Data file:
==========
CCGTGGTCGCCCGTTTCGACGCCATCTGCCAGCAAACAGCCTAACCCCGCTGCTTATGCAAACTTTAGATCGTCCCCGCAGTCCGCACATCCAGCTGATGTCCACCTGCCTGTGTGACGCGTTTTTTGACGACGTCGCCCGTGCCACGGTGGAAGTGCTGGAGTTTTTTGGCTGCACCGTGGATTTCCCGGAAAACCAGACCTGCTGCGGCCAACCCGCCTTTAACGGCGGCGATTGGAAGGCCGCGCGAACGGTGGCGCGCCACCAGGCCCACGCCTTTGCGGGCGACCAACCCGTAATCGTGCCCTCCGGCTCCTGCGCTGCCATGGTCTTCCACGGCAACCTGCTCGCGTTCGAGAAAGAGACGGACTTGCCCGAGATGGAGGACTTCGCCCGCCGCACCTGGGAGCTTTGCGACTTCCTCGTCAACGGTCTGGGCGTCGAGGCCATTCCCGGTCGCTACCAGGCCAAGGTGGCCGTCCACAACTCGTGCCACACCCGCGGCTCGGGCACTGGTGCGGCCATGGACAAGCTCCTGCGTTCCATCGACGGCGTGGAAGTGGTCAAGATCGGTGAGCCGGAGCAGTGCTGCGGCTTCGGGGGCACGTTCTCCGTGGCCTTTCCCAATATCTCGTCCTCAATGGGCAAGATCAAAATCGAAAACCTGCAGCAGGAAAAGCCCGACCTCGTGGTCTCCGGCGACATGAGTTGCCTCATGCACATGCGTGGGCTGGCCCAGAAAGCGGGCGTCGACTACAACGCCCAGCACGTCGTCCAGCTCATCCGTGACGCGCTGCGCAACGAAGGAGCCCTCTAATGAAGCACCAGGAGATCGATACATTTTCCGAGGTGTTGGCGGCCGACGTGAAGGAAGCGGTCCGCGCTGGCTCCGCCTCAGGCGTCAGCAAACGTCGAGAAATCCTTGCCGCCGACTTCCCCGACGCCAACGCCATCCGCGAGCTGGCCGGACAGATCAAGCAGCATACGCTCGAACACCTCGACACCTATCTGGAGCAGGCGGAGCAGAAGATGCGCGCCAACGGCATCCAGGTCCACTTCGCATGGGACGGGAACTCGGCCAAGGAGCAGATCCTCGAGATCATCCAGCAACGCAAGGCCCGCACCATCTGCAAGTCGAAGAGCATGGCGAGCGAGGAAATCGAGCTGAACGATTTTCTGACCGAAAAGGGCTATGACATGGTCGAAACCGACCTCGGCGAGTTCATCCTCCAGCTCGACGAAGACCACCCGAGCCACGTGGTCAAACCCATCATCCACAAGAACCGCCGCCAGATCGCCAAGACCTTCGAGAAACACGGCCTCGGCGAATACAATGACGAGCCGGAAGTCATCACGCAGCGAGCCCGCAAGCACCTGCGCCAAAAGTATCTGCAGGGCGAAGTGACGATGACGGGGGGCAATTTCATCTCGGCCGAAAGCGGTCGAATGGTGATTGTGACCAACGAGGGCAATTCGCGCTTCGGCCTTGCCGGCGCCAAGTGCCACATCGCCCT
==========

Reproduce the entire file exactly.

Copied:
CCGTGGTCGCCCGTTTCGACGCCATCTGCCAGCAAACAGCCTAACCCCGCTGCTTATGCAAACTTTAGATCGTCCCCGCAGTCCGCACATCCAGCTGATGTCCACCTGCCTGTGTGACGCGTTTTTTGACGACGTCGCCCGTGCCACGGTGGAAGTGCTGGAGTTTTTTGGCTGCACCGTGGATTTCCCGGAAAACCAGACCTGCTGCGGCCAACCCGCCTTTAACGGCGGCGATTGGAAGGCCGCGCGAACGGTGGCGCGCCACCAGGCCCACGCCTTTGCGGGCGACCAACCCGTAATCGTGCCCTCCGGCTCCTGCGCTGCCATGGTCTTCCACGGCAACCTGCTCGCGTTCGAGAAAGAGACGGACTTGCCCGAGATGGAGGACTTCGCCCGCCGCACCTGGGAGCTTTGCGACTTCCTCGTCAACGGTCTGGGCGTCGAGGCCATTCCCGGTCGCTACCAGGCCAAGGTGGCCGTCCACAACTCGTGCCACACCCGCGGCTCGGGCACTGGTGCGGCCATGGACAAGCTCCTGCGTTCCATCGACGGCGTGGAAGTGGTCAAGATCGGTGAGCCGGAGCAGTGCTGCGGCTTCGGGGGCACGTTCTCCGTGGCCTTTCCCAATATCTCGTCCTCAATGGGCAAGATCAAAATCGAAAACCTGCAGCAGGAAAAGCCCGACCTCGTGGTCTCCGGCGACATGAGTTGCCTCATGCACATGCGTGGGCTGGCCCAGAAAGCGGGCGTCGACTACAACGCCCAGCACGTCGTCCAGCTCATCCGTGACGCGCTGCGCAACGAAGGAGCCCTCTAATGAAGCACCAGGAGATCGATACATTTTCCGAGGTGTTGGCGGCCGACGTGAAGGAAGCGGTCCGCGCTGGCTCCGCCTCAGGCGTCAGCAAACGTCGAGAAATCCTTGCCGCCGACTTCCCCGACGCCAACGCCATCCGCGAGCTGGCCGGACAGATCAAGCAGCATACGCTCGAACACCTCGACACCTATCTGGAGCAGGCGGAGCAGAAGATGCGCGCCAACGGCATCCAGGTCCACTTCGCATGGGACGGGAACTCGGCCAAGGAGCAGATCCTCGAGATCATCCAGCAACGCAAGGCCCGCACCATCTGCAAGTCGAAGAGCATGGCGAGCGAGGAAATCGAGCTGAACGATTTTCTGACCGAAAAGGGCTATGACATGGTCGAAACCGACCTCGGCGAGTTCATCCTCCAGCTCGACGAAGACCACCCGAGCCACGTGGTCAAACCCATCATCCACAAGAACCGCCGCCAGATCGCCAAGACCTTCGAGAAACACGGCCTCGGCGAATACAATGACGAGCCGGAAGTCATCACGCAGCGAGCCCGCAAGCACCTGCGCCAAAAGTATCTGCAGGGCGAAGTGACGATGACGGGGGGCAATTTCATCTCGGCCGAAAGCGGTCGAATGGTGATTGTGACCAACGAGGGCAATTCGCGCTTCGGCCTTGCCGGCGCCAAGTGCCACATCGCCCT